Cylosporine — Ginkgo biloba may help protect the cells of the body during treatment with the immunosuppressive (decreases immunity) drug cyclosporine.

Thiazide diuretics — Although there has been one literature report of increased blood pressure associated with the use of ginkgo during treatment with thiazide diuretics, this interaction has not been verified by clinical trials. Nevertheless, you should consult with your health care provider before using ginkgo if you are taking thiazide diuretics.

Trazodone — There has been a report of an adverse interaction between ginkgo and trazodone (Desyrel), an antidepressant medication that resulted in an elderly patient going into a coma.


Ginkgo Biloba and Memory

Memory Disorders:

Complaints of declining memory are common with advancing age. Memory disorders are associated with difficulty in learning and retaining new information. Dementia is defined as an insidious decline in a number of mental functions resulting in the loss of personal and social independence in a previously competent individual. Even though the most common component of dementia is memory loss, isolated defects in memory or in language do not qualify as dementia, which is usually associated with defective reasoning, decision making and judgment.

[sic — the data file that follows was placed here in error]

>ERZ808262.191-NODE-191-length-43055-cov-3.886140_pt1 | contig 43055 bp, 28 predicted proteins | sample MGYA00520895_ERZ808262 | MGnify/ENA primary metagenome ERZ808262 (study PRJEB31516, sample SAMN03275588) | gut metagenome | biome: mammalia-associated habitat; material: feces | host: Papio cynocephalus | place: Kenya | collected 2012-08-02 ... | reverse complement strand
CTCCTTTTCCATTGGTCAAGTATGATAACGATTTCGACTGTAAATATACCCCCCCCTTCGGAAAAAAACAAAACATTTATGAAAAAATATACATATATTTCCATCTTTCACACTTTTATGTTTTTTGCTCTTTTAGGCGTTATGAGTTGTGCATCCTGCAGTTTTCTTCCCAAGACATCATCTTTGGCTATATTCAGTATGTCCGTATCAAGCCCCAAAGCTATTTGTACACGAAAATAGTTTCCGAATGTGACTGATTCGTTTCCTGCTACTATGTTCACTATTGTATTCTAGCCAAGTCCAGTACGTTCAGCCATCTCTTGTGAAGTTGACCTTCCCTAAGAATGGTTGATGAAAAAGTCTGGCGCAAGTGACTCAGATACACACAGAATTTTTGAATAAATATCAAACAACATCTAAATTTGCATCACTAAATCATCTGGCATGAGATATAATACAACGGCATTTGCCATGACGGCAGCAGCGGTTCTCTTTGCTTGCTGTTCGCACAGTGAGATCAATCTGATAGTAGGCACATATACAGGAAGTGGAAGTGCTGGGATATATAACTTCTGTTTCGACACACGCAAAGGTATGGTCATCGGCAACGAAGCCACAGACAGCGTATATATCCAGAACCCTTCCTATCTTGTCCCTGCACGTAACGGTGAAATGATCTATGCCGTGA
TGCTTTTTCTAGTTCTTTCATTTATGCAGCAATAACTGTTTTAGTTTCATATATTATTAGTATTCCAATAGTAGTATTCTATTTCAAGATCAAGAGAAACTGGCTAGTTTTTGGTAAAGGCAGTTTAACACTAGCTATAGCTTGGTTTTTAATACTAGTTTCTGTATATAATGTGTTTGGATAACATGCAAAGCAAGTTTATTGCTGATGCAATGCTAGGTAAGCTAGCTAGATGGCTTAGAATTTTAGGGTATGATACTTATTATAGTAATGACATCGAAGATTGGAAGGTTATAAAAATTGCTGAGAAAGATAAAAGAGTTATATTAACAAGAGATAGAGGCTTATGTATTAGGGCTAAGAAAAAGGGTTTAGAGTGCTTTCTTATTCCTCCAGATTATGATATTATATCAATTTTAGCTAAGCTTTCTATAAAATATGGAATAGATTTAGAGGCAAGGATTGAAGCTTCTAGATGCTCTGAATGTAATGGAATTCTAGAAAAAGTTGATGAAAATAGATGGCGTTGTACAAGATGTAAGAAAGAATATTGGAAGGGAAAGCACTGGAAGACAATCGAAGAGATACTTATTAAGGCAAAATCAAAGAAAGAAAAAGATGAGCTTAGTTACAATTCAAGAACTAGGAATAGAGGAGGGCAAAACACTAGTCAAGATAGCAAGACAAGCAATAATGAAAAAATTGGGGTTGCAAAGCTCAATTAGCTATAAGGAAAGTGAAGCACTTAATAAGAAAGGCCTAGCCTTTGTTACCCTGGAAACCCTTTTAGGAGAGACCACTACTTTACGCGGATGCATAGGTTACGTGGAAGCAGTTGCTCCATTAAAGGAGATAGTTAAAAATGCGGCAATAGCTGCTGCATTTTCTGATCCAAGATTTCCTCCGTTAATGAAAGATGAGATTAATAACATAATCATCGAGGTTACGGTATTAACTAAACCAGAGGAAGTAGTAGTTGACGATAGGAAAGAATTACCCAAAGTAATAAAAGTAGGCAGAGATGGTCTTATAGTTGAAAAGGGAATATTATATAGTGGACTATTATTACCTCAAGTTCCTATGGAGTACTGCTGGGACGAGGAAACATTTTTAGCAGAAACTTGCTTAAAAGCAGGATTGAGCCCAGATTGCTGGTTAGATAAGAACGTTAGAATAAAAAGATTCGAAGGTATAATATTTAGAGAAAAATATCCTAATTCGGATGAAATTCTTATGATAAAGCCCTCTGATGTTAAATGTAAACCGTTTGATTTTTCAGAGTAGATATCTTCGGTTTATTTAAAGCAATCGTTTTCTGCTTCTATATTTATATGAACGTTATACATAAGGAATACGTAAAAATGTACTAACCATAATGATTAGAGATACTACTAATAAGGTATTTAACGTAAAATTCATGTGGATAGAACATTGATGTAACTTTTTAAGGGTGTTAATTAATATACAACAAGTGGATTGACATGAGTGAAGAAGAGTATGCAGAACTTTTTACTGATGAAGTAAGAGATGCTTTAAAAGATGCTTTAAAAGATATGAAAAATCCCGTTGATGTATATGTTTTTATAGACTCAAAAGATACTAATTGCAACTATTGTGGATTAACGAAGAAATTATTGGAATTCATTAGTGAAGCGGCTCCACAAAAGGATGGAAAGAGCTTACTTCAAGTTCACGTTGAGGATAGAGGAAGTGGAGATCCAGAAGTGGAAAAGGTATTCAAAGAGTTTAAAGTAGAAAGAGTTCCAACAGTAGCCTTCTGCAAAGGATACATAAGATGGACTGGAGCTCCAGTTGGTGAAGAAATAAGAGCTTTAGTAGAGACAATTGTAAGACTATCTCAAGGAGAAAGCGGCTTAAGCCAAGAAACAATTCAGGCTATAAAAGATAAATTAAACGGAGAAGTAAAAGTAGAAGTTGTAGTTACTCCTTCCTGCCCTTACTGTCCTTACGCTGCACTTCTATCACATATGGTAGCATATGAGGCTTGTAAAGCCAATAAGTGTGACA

Dementia occurs when several of the cerebral systems that support learning, memory, language, emotion and reason are dysfunctional. Dementia can be self-limited (e.g., damage from head trauma or cardiac arrest) or progressive (e.g., dementia associated with Alzheimer’s Disease).

Epidemiological studies indicate that approximately 15% of patients greater than 65 years old suffer from some form of dementia, while the incidence increases to 23% in patients 75 to 84 years old and 48% in patients greater than 85 years old. Objective assessment of memory loss and cognitive impairment is done by using neuropsychological testing (See Table 1).

Interventions to Improve Memory: